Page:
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Estates & Trusts

The Potential Repeal of the Estate and Gift Tax and What That Might Look Like

By December 15, 2016No Comments

President-Elect Donald Trump has proposed the repeal of the federal estate and gift tax to be part of his tax reform policies upon assumption of office. This proposal is likely to come to fruition with a Republican controlled Congress. The elimination of the federal estate and gift tax unlocks significant tax planning and wealth transfer opportunities for families traditionally constrained by the $5 million lifetime transfer exclusion. There are, however, potential tax consequences for the receiving beneficiaries that warrant additional consideration.

At the moment, the lifetime transfer exclusion is set at $5.49 million ($10.98 million for married couples) for 2017. Under current tax rules, any transfer of assets valued over these thresholds could result in a 40% tax on the transferor or transferring estate. This high tax rate is partially offset by the step-up in basis to the beneficiaries of the estate. This removes the tax burden from the gift recipients who ultimately sell or dispose the gifted assets. Annual gifts of $14,000 per gift recipient are excluded from these calculations.

Under President-Elect Trump’s plan to repeal the federal estate and gift tax, families can transfer unlimited gifts and assets between direct descendants and skip-generation descendants with no immediate tax consequence. This potential change in tax rules presents unique opportunities for tax planning and the ability to fund future generations with little or no tax outlay. Consider the following example. A couple gifts $100 million in appreciated stock to their children and grandchildren who then sell off the stocks incrementally to fund their cost of living. Assuming that favorable capital gains rates persist, the children and grandchildren could potentially pay 0% federal tax on the sale of the stocks if they keep their income under certain thresholds. If they are in the highest tax brackets, the highest potential capital gains rate the children and grandchildren could face would be 20%.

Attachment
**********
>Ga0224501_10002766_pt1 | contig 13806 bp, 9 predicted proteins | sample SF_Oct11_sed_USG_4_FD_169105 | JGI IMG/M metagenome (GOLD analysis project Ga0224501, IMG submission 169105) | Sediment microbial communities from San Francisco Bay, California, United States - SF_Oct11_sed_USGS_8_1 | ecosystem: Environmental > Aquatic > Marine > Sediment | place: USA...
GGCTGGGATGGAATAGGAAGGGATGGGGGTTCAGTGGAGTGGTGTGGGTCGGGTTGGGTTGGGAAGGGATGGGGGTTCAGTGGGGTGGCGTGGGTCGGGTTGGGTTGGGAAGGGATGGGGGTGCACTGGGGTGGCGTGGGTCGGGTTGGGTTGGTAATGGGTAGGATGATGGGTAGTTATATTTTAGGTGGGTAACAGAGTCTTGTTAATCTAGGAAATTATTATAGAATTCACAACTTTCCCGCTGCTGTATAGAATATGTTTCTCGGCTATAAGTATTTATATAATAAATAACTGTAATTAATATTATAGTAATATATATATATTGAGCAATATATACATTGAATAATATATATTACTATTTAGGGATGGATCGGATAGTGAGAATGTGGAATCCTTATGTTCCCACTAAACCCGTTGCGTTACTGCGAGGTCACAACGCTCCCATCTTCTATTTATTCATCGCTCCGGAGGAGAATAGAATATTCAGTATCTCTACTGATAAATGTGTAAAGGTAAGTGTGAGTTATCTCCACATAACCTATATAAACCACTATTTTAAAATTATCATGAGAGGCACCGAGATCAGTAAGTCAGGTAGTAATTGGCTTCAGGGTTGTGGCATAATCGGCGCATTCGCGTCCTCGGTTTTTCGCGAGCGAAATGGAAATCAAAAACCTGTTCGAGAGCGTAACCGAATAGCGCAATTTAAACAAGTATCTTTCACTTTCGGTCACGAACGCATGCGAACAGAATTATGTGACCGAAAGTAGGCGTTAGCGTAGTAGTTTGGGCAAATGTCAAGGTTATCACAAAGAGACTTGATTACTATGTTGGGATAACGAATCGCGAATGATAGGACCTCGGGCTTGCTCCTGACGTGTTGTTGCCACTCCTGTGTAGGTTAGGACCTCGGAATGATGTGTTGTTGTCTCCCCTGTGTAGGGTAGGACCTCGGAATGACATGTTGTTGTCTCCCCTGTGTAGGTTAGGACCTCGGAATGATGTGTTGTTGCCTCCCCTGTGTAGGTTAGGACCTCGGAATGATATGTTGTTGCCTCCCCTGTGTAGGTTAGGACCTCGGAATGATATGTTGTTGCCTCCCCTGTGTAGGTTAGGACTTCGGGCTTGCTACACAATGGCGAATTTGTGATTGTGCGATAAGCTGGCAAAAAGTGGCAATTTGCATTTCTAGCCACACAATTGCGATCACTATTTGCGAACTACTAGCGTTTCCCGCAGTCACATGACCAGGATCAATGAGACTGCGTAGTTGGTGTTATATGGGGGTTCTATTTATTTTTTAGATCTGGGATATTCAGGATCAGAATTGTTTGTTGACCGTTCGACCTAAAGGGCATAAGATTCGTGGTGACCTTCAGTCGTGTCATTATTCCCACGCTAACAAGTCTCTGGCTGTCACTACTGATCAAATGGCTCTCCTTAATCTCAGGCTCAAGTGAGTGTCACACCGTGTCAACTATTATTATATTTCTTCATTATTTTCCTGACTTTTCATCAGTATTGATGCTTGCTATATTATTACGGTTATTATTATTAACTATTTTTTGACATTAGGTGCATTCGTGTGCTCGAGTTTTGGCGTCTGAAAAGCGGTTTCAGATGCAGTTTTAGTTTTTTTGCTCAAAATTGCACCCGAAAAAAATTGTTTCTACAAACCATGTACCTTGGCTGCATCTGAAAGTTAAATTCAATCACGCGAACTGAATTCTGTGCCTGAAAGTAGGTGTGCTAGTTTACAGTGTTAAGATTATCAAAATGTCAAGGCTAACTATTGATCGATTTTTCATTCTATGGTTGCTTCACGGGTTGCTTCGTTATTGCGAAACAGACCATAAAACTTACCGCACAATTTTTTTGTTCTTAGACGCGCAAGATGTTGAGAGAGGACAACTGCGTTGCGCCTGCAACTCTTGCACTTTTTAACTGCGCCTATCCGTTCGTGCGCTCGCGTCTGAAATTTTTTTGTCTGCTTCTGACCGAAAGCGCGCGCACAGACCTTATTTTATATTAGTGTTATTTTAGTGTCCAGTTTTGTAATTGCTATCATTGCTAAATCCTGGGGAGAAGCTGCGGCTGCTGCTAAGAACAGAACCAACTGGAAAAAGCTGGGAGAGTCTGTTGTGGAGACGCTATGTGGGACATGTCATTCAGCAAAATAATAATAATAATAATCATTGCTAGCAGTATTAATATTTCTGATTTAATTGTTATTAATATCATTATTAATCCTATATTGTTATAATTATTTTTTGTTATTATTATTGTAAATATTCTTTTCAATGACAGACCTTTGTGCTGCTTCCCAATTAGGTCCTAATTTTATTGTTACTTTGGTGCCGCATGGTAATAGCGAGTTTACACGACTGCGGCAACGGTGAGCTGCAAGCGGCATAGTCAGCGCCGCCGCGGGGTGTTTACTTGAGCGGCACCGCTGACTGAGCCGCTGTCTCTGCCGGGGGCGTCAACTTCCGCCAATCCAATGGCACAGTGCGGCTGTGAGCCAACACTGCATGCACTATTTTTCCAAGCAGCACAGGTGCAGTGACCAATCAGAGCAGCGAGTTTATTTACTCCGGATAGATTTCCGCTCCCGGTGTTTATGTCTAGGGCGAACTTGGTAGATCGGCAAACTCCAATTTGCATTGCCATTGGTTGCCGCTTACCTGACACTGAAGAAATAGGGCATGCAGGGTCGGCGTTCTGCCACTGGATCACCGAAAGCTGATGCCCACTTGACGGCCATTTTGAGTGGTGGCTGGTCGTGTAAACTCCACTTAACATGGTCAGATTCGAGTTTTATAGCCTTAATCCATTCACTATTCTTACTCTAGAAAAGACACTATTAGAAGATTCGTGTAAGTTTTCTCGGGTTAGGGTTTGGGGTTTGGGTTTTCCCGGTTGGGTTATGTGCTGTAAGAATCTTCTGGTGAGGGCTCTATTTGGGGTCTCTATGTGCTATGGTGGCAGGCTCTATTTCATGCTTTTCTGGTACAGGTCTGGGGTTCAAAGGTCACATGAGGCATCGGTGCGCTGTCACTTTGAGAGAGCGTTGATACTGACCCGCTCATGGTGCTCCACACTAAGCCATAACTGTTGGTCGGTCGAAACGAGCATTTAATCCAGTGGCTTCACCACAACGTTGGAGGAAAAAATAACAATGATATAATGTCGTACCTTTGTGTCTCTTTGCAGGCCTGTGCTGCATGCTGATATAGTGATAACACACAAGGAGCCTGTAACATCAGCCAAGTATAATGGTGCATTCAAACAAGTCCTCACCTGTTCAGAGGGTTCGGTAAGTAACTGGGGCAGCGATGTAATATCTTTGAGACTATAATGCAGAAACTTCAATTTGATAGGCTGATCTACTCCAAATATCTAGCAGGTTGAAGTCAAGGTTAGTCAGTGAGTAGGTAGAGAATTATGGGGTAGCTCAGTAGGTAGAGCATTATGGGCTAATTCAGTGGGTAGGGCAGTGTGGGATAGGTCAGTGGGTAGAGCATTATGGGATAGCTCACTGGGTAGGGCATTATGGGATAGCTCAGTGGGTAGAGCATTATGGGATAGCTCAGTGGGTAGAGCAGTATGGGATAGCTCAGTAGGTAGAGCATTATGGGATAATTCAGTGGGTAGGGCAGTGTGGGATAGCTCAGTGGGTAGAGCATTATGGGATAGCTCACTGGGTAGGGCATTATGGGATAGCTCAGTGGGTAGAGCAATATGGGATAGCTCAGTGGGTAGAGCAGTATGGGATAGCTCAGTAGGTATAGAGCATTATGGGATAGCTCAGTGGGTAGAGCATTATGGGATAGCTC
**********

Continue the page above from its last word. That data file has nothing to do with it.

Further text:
The caveat to this situation is the loss of basis step-up. This means that the transferred assets retain the holding period from the original purchaser as well as the original cost basis. If large amounts of assets or a single large asset with this carryover basis is sold in one taxable period, significant taxable gains could be recognized by the gift recipient. This could present a challenge to the gift recipient if he/she is cash constrained.

It is important to remember that the elimination of the federal gift and estate tax has not yet occurred and could potentially not occur. Specific terms and rules, especially those that apply to individuals with estates under the current exclusion thresholds, are not set. State conformity will vary and additional considerations may be necessary, especially for those considering making irrevocable gifts in the near future.

Given the fluidity of the situation and the costs and benefits associated with the potential repeal of the estate and gift tax, a conversation with your tax professional may be warranted. Please feel free to contact us at 858-588-9200 with any questions or concerns.

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